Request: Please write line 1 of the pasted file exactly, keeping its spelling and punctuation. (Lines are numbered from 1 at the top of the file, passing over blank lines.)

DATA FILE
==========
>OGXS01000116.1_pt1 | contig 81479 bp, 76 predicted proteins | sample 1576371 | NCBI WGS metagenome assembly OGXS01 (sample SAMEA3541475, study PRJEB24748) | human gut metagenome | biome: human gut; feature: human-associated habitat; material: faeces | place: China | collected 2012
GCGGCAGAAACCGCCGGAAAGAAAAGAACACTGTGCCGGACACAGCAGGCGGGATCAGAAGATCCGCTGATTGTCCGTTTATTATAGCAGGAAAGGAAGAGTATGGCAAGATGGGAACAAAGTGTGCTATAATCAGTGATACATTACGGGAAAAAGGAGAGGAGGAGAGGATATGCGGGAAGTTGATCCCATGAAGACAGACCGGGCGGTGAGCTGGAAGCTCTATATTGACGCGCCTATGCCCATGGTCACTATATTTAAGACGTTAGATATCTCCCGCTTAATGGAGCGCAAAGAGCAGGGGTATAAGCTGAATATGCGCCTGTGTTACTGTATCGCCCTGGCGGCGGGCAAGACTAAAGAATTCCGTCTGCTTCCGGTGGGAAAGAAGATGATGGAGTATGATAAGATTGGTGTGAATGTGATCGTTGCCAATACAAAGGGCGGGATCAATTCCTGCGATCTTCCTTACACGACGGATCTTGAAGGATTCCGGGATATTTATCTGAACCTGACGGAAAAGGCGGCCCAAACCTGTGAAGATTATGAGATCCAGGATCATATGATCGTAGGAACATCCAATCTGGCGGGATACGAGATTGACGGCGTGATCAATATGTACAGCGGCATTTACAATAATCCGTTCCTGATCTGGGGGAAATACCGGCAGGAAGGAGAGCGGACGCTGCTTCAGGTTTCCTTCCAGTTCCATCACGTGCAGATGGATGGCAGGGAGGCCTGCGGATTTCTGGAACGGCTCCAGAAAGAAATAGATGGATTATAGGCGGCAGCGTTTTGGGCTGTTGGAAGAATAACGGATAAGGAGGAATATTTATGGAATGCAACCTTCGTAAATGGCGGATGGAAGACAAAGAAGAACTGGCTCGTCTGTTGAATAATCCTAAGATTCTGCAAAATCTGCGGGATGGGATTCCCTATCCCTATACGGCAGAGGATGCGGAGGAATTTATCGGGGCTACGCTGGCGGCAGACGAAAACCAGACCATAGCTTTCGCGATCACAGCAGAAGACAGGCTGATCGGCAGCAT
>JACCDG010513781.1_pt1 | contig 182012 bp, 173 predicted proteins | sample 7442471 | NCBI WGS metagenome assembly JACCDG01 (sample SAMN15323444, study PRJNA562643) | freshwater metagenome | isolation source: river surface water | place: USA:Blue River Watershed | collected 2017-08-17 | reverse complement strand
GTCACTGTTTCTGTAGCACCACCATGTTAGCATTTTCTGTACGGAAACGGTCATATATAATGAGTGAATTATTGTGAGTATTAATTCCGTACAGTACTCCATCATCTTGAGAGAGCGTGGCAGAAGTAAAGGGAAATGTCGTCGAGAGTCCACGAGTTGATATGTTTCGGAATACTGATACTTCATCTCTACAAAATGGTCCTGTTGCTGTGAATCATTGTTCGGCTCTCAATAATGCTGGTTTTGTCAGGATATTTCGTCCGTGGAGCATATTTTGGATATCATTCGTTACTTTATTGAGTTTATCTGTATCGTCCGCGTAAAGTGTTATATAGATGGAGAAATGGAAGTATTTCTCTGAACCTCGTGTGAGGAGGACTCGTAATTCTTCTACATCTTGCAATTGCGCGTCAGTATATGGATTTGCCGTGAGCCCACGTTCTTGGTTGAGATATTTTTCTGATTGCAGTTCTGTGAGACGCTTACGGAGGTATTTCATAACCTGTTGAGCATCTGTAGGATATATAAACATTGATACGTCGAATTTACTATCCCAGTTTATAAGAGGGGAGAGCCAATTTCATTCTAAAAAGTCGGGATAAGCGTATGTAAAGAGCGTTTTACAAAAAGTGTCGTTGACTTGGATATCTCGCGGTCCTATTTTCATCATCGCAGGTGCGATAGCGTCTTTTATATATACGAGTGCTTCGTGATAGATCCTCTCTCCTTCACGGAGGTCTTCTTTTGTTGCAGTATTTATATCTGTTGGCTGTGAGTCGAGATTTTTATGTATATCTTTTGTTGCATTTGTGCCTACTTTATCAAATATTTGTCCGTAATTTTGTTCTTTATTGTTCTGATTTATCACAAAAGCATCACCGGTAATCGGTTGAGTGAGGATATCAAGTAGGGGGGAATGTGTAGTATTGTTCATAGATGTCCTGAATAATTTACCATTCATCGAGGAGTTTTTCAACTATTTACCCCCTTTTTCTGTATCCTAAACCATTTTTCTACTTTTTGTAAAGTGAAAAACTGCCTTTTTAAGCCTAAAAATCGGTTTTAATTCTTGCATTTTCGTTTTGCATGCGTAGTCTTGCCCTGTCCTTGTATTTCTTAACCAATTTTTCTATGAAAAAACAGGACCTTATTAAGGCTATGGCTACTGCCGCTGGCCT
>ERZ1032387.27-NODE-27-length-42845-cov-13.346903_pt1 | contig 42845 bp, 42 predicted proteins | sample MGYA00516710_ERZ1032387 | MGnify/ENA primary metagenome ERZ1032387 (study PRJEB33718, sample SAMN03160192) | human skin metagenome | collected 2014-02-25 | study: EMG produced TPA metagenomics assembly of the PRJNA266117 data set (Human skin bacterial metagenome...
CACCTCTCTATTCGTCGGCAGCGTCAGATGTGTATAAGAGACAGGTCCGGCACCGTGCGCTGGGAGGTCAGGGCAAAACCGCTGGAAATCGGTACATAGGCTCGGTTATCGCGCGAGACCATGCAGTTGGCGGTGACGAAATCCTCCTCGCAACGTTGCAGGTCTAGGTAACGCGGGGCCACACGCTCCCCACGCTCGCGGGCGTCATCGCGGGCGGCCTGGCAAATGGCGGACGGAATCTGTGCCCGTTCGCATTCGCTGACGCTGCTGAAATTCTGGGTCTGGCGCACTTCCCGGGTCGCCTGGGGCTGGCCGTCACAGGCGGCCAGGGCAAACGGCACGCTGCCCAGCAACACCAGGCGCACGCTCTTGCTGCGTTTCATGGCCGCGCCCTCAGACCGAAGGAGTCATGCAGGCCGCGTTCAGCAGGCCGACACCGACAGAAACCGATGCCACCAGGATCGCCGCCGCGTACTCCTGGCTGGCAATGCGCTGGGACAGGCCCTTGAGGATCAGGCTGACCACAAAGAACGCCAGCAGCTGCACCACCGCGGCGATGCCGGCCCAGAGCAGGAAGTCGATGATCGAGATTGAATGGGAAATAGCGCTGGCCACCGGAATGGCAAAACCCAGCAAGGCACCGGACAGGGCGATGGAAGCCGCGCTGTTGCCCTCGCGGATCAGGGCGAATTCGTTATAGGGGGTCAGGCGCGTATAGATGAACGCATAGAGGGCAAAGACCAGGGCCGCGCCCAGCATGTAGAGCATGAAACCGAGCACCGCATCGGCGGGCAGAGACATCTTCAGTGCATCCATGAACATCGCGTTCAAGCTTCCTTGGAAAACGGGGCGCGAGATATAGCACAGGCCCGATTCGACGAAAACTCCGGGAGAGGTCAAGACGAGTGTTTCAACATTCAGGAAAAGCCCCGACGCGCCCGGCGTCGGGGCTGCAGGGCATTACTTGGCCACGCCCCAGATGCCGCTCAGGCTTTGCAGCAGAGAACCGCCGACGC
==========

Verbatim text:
>OGXS01000116.1_pt1 | contig 81479 bp, 76 predicted proteins | sample 1576371 | NCBI WGS metagenome assembly OGXS01 (sample SAMEA3541475, study PRJEB24748) | human gut metagenome | biome: human gut; feature: human-associated habitat; material: faeces | place: China | collected 2012